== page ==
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Earlier this week, members of the MIT community found in their inboxes an email from Chancellor Barnhart. Immediately beneath the ominous subject line of “Alcohol abuse, illegal drugs and our community” were the expected exhortations against binge drinking and drug use. This time, however, these words came backed by evidence. To quote the email, “The results of the 2015 Healthy Minds Study and 2014 Community Attitudes on Sexual Assault survey show the direct — and negative — links between substance abuse and student health and safety.” Included helpfully were also hyperlinks to these two studies, as well as one to the MIT “Statement on Drug-free Campus and Workplace Policies,” which contains, among other things, a list of “selected drugs and their effects.” In short, a bevy of material to support a seemingly obvious claim.

The problem? Within all that material, the data supporting the conclusions Chancellor Barnhart refers to simply aren’t there. Neither of the reports find any sort of causal relationship between substance use and student safety, negative or otherwise. The 2015 Healthy Minds Study did ask respondents about binge drinking, cannabis use, and use of cigarettes in addition to questions pertaining to mental health. But if a correlation was established, it isn’t presented in the final report; all that is given are graphics comparing percentages of occurrence for MIT students to those in the nation.

Her words are more tenable with regard to the 2014 Community Attitudes on Sexual Assault — but only with dangerous implications. There is a single statistic in that report that seeks to represent instances of student victims who were sexually assaulted while drunk, high, asleep, or otherwise incapacitated (44 percent out of all victims). While that is a disturbingly high percentage, it is of being incapacitated, conditional on being victimized, not the other way around. It has no real correlative value, especially considering that being incapacitated is distinct from alcohol abuse or drug use. To say that this statistic shows the “[direct and negative link] between substance abuse and student health and safety” is to spin a story far removed from what the published numbers say. Even worse, it seems to shunt blame onto the victims, implying that their victimization would not have happened had they not put themselves in precarious positions.

Regardless of whether or not you agree with the stated claim, it is, in the context of the data that was provided, a glaring misrepresentation. And it is not the only one. The list of “selected drugs and their effects” found in the hyperlinked statement (which itself is part of the Mind and Hand Book) is laughably bad, chock-full of errors, and apparently copied from the website of a small for-profit nursing school located in Virginia. Accusations of plagiarism aside, one would expect that an institute such as ours would compile a concise, accurate, and clearly organized list of proclaimed dangerous substances and their effects for the benefit of its students. Instead, we are given a reference that places PCP (an addictive anesthetic with dissociative qualities) in the same category as LSD (a non-addictive serotonergic psychedelic) while neglecting to mention other common psychedelics altogether. A former student on a particular mailing list summarized the accuracy of this source neatly by noting that it states that “GHB … is made from gamma butyrolactone and sodium or potassium hydroxide, which means that it is essentially degreasing solvent … mixed with drain cleaner.” In the words of the student, the analogous assumption for table salt would be that “it is essentially nuclear breeder reactor coolant (sodium) combined with WWI poison gas (chlorine).”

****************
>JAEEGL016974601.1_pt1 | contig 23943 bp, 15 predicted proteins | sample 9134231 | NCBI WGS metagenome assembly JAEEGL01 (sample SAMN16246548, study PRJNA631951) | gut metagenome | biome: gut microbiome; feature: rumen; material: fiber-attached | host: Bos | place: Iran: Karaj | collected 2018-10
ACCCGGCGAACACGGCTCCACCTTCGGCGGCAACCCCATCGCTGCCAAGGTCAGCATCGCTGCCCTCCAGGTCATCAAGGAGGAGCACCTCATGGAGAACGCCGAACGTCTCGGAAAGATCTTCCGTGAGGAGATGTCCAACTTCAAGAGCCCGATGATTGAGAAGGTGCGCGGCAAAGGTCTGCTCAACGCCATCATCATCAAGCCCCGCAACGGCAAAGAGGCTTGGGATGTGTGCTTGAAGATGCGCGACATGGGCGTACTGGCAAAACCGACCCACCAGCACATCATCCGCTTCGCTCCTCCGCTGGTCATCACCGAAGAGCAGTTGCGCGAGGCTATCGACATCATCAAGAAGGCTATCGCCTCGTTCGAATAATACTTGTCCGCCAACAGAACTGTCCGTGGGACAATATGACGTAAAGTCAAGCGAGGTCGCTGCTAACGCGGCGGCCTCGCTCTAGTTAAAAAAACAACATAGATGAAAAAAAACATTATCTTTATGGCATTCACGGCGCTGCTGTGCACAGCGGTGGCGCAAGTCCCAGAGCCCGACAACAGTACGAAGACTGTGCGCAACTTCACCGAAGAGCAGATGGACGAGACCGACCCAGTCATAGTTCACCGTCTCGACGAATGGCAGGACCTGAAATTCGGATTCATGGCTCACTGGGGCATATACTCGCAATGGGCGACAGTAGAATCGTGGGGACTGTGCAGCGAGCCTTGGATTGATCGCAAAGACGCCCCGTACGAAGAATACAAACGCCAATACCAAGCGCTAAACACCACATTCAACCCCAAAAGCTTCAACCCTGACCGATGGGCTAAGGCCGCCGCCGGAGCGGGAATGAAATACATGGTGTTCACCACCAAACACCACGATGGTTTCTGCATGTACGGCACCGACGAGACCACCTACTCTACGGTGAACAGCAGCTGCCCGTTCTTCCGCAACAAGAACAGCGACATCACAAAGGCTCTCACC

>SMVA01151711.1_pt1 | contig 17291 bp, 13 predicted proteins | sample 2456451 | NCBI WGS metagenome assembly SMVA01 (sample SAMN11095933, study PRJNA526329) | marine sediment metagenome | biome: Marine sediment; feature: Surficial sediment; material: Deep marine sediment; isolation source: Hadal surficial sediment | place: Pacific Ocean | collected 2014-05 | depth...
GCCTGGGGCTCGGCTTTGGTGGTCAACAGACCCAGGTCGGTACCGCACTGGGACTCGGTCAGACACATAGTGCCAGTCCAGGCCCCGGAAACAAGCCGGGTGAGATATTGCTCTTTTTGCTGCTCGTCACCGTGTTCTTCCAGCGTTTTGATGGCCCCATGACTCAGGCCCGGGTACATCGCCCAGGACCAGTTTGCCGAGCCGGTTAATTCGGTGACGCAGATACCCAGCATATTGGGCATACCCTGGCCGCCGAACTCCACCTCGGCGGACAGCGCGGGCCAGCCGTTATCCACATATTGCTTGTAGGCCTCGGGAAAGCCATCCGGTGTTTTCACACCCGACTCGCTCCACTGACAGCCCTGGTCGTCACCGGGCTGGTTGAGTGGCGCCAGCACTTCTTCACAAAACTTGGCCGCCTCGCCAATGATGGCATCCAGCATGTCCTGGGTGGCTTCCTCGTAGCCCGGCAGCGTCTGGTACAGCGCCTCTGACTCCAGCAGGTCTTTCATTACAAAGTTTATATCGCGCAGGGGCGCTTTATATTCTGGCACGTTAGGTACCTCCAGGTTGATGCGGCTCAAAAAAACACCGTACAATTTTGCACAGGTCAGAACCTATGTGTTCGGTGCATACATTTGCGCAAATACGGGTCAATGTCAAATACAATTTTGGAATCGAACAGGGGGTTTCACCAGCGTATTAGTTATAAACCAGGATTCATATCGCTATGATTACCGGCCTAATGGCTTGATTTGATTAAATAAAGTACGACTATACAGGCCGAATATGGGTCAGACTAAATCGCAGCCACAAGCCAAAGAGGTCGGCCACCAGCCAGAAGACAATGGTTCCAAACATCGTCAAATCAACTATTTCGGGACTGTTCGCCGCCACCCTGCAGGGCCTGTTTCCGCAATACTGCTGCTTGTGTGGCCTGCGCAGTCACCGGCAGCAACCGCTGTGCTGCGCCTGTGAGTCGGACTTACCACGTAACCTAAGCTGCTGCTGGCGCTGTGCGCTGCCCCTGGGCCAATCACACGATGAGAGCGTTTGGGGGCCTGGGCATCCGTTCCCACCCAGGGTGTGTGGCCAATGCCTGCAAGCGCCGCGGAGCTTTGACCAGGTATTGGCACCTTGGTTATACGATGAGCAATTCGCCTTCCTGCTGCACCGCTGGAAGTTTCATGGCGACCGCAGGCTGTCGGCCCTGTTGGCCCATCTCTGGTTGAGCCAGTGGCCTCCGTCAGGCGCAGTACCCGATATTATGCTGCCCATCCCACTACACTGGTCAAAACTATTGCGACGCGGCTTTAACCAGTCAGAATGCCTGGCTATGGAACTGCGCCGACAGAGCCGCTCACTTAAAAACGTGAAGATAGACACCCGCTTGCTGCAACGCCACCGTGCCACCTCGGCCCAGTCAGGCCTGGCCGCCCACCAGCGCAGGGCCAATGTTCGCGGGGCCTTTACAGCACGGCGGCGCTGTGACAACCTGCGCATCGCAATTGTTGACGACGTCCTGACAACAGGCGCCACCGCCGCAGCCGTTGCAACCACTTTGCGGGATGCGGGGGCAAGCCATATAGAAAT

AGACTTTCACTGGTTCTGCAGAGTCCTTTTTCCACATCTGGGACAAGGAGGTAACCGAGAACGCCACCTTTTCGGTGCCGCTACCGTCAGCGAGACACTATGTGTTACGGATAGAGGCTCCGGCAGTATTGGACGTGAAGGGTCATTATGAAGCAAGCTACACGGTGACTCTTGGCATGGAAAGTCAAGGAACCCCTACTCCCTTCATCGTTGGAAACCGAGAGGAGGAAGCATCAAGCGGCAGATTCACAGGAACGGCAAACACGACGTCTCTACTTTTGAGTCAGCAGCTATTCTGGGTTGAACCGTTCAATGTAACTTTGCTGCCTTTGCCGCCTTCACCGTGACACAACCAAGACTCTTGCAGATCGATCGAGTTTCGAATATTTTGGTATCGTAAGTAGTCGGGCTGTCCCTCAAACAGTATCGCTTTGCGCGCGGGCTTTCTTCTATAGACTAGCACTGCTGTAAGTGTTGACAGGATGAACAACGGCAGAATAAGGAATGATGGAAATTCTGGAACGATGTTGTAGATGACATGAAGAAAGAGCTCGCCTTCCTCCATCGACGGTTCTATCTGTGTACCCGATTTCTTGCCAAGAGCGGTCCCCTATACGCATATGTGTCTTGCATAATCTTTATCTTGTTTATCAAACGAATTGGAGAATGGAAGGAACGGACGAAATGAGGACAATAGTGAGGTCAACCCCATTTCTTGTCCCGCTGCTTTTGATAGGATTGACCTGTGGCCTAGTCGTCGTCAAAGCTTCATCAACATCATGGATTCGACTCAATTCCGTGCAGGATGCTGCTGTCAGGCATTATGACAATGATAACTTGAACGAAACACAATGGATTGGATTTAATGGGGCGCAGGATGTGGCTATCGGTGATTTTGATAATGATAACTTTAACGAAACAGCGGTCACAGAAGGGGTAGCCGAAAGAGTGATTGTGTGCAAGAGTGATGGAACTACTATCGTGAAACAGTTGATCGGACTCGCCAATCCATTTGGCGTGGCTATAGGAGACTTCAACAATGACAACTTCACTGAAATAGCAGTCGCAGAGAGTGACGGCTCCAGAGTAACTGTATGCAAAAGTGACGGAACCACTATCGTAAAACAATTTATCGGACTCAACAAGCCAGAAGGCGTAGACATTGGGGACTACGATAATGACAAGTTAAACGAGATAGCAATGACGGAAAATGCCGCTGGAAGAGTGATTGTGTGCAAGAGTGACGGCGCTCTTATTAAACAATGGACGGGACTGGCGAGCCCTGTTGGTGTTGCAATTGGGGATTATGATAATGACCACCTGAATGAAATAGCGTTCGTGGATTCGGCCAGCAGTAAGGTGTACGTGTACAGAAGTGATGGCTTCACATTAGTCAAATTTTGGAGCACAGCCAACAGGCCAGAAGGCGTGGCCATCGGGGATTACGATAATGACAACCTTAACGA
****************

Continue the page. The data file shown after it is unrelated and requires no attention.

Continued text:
While sodium and chlorine might not be a toxic combination, that of sensationalized misinformation and an incomplete Good Samaritan policy is. The unreasonable distinction between alcohol and other substances made in the Mind and Hand Book still stands. Although it is now promised that “MIT will treat [any illegal substance-related emergency] as a health and safety matter first and foremost,” the threat of disciplinary action remains. Notably, students who “spot” (i.e., knowingly look after someone who has taken an illegal substance) are excluded from all protections offered. What results from this entire mess are students who are more likely to consume drugs in solitude, friends who are hesitant to offer supervision or even inquire too much, and potential Good Samaritans who are left to carefully balance the possibility of consequences against the chance of a false scare (heightened by inaccurate information) before seeking medical help.

Chancellor Barnhart’s term in office has been characterized by her dedicated efforts to reach out to the student community and to understand its perspectives and struggles. It is without a doubt that this email was sent with the best intentions in mind. The shoddy quality of the information provided, however, is a reminder that there is still much to be done. Failing to give facts the weight that they are due will only alienate students, and we, being the fastidious, contentious, nit-picky bunch that we are, will notice. It is therefore heartening to hear that “the people of MIT have been thinking and talking openly about campus life issues,” but let’s remember that when either is done in the absence of facts, it is done in vain.

Hairuo Guo is a member of the Class of 2017.